Platinum Metals Rev., 1959, 3, (2), 65
Hydrocracking on Platinum Isomerisation Catalysts
A Comparison Of Alumina And Silica-Alumina Bases
Catalysts used in pentane or hexane isomerisation processes require two types of reaction site – the platinum sites where dehydrogenation and subsequent hydrogenation occur and acid sites, provided by the supports, where isomerisation of the dehydrogenated product takes place. An undesirable side-reaction, hydrocracking to lower molecular weight paraffins, has been studied by C. G. Myers and G. W. Munns, Jr., of the Socony Mobil Oil Co. Inc. Their results are published in a recent paper (Indust. & Eng. Chem., 1958, 50, (12), 1727–1732).
The hydrocracking of n -pentane, -hexane and -heptane was studied using isomerisation catalysts comprising platinum on alumina and platinum on silica-alumina. The hydrocracking of n -pentane can be correlated with the dehydrogenation activity of the catalyst – a function of the platinum sites – but is not directly related to the nature of the acidic support. The products of the cracking reaction are evenly distributed over the range C.−C4 hydrocarbons and this distribution is not affected by altering the catalyst support. However, the change in pentane hydrocracking activity per unit change in dehydrogenation activity is less for platinum-alumina than for platinum-silica-alumina catalysts, with the result that the hydrocracking activity is in general less for platinum-alumina when the two catalysts have the same dehydrogenation activity. This may be explained by chemical interaction between platinum and the siliceous support. These results suggest that hydrocracking of n -pentane is catalysed by the platinum sites.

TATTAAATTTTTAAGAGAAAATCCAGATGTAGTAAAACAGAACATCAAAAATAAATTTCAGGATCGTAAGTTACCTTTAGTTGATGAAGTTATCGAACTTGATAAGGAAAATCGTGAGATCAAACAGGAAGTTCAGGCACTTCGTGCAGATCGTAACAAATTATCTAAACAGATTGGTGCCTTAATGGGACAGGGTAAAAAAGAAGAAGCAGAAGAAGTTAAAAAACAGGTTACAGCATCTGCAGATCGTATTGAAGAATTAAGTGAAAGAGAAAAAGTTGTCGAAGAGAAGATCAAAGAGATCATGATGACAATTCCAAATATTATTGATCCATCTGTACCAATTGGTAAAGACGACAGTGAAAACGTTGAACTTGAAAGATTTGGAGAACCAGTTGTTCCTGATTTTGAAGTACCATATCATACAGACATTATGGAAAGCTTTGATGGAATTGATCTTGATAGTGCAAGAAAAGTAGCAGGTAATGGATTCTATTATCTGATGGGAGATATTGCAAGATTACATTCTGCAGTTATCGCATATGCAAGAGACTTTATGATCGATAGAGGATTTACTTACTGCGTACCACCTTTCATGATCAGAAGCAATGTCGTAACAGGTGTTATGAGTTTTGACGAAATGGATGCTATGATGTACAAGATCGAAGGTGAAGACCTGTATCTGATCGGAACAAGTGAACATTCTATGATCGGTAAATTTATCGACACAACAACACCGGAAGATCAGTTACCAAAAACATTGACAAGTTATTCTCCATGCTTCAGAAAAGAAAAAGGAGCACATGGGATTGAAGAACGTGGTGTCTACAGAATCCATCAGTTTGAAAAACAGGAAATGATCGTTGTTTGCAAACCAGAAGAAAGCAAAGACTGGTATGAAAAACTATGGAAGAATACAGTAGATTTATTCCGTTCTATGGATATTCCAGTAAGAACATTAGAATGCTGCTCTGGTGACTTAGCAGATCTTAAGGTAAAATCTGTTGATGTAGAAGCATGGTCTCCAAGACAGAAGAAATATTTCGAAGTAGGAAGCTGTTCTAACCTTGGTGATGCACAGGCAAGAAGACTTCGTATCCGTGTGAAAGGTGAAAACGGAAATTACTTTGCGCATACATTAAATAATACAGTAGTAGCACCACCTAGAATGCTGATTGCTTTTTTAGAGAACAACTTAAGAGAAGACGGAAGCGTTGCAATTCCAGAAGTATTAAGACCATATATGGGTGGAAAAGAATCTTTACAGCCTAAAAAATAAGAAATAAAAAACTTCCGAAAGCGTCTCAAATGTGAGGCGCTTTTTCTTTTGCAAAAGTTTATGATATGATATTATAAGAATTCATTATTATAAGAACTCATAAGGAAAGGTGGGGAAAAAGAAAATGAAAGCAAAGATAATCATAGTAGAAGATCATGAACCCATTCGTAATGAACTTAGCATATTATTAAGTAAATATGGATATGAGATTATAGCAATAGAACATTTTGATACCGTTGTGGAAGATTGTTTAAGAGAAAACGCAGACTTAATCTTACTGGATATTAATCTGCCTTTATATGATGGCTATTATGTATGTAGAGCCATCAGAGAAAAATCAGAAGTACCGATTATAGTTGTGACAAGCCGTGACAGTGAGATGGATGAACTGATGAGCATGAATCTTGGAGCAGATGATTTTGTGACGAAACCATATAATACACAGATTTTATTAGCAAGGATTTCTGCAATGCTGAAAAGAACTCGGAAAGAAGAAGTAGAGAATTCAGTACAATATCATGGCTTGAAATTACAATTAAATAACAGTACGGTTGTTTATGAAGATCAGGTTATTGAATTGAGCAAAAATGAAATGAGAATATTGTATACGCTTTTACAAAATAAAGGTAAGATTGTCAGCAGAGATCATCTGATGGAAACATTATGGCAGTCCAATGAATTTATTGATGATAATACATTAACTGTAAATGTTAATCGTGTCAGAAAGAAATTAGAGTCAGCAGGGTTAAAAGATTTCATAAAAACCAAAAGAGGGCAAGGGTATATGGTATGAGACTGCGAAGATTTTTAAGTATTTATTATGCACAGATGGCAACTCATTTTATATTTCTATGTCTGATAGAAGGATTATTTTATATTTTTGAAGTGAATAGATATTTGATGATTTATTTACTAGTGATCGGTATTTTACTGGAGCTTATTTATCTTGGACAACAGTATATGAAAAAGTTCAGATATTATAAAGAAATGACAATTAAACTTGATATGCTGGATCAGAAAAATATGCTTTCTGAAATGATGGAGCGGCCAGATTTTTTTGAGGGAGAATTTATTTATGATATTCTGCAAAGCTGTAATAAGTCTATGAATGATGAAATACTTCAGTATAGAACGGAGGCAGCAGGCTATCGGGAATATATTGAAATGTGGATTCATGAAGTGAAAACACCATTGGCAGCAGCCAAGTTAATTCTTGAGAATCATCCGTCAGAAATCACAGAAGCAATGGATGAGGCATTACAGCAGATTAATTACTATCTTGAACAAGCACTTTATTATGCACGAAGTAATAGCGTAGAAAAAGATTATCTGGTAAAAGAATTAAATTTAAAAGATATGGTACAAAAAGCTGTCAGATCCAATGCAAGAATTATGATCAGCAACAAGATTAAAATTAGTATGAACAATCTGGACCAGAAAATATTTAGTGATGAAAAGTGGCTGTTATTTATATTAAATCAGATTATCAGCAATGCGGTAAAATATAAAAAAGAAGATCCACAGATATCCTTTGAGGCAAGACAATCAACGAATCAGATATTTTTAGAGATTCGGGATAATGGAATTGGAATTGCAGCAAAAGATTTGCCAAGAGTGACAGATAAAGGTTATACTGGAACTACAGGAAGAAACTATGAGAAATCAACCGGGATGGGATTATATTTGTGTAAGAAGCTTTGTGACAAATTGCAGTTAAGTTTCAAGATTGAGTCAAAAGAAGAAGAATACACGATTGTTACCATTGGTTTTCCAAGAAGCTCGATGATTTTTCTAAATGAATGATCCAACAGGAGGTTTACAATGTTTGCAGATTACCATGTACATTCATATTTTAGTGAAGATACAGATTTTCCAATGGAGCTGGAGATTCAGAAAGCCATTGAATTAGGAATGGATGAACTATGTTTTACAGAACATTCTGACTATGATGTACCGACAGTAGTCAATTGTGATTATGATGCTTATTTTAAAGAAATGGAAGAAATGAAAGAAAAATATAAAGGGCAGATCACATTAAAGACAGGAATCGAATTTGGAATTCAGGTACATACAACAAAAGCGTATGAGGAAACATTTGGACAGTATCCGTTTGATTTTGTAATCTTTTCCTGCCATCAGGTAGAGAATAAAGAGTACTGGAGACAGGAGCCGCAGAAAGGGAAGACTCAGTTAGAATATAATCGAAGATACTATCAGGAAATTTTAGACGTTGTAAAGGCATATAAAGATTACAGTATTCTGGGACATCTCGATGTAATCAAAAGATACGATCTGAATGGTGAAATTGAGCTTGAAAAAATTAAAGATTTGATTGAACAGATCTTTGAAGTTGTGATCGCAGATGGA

Hydrocracking of n -hexane and n -heptane does not give rise to an even distribution of cracking products but to a higher proportion of hydrocarbons derived from cracking at the centre-bond. This is a characteristic of cracking at acid sites. It is shown conclusively in the case of n -heptane that the more acidic silica-alumina support favours centre-bond cracking to a greater extent than the alumina support.
The results obtained indicate that on dual-function isomerisation catalysts two types of cracking can occur depending on the chain length of the hydrocarbon. Platinum-catalysed hydrocracking, giving an even distribution of reaction products, occurs alone in n -pentane and together with acid-catalysed cracking in n -hexane. Acid site hydrocracking alone occurs in n -heptane. It is suggested that platinum-catalysed hydrocracking occurs via the olefin intermediate produced in the isomerisation reaction by dehydrogenation at the platinum sites.